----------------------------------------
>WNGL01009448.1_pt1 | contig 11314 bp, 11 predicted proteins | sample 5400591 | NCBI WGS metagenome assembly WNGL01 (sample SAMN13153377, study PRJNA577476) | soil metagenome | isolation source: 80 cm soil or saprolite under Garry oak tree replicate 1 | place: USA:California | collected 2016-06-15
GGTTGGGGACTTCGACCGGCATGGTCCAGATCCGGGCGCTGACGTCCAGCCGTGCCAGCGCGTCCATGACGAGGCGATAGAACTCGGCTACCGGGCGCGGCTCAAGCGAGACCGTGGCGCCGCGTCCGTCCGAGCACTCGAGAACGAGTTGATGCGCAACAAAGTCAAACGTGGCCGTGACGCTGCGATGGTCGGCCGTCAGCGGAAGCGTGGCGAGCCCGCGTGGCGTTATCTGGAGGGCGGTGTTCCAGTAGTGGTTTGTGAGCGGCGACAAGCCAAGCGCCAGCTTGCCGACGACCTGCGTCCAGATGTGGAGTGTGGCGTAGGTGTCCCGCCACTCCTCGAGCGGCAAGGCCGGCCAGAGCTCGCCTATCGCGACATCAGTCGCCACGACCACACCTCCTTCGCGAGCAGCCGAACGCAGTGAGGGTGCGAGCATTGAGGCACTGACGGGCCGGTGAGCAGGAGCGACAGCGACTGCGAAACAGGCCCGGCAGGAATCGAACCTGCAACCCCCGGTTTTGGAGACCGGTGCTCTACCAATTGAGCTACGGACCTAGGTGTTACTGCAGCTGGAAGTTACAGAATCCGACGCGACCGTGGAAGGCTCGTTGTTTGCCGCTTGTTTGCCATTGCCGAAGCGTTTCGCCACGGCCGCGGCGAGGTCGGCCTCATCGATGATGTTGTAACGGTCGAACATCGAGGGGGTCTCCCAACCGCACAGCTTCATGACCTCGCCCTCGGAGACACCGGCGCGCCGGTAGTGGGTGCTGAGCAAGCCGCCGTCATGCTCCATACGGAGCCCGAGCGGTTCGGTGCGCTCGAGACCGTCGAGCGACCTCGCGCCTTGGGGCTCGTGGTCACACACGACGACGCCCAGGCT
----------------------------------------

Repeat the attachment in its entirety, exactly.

>WNGL01009448.1_pt1 | contig 11314 bp, 11 predicted proteins | sample 5400591 | NCBI WGS metagenome assembly WNGL01 (sample SAMN13153377, study PRJNA577476) | soil metagenome | isolation source: 80 cm soil or saprolite under Garry oak tree replicate 1 | place: USA:California | collected 2016-06-15
GGTTGGGGACTTCGACCGGCATGGTCCAGATCCGGGCGCTGACGTCCAGCCGTGCCAGCGCGTCCATGACGAGGCGATAGAACTCGGCTACCGGGCGCGGCTCAAGCGAGACCGTGGCGCCGCGTCCGTCCGAGCACTCGAGAACGAGTTGATGCGCAACAAAGTCAAACGTGGCCGTGACGCTGCGATGGTCGGCCGTCAGCGGAAGCGTGGCGAGCCCGCGTGGCGTTATCTGGAGGGCGGTGTTCCAGTAGTGGTTTGTGAGCGGCGACAAGCCAAGCGCCAGCTTGCCGACGACCTGCGTCCAGATGTGGAGTGTGGCGTAGGTGTCCCGCCACTCCTCGAGCGGCAAGGCCGGCCAGAGCTCGCCTATCGCGACATCAGTCGCCACGACCACACCTCCTTCGCGAGCAGCCGAACGCAGTGAGGGTGCGAGCATTGAGGCACTGACGGGCCGGTGAGCAGGAGCGACAGCGACTGCGAAACAGGCCCGGCAGGAATCGAACCTGCAACCCCCGGTTTTGGAGACCGGTGCTCTACCAATTGAGCTACGGACCTAGGTGTTACTGCAGCTGGAAGTTACAGAATCCGACGCGACCGTGGAAGGCTCGTTGTTTGCCGCTTGTTTGCCATTGCCGAAGCGTTTCGCCACGGCCGCGGCGAGGTCGGCCTCATCGATGATGTTGTAACGGTCGAACATCGAGGGGGTCTCCCAACCGCACAGCTTCATGACCTCGCCCTCGGAGACACCGGCGCGCCGGTAGTGGGTGCTGAGCAAGCCGCCGTCATGCTCCATACGGAGCCCGAGCGGTTCGGTGCGCTCGAGACCGTCGAGCGACCTCGCGCCTTGGGGCTCGTGGTCACACACGACGACGCCCAGGCT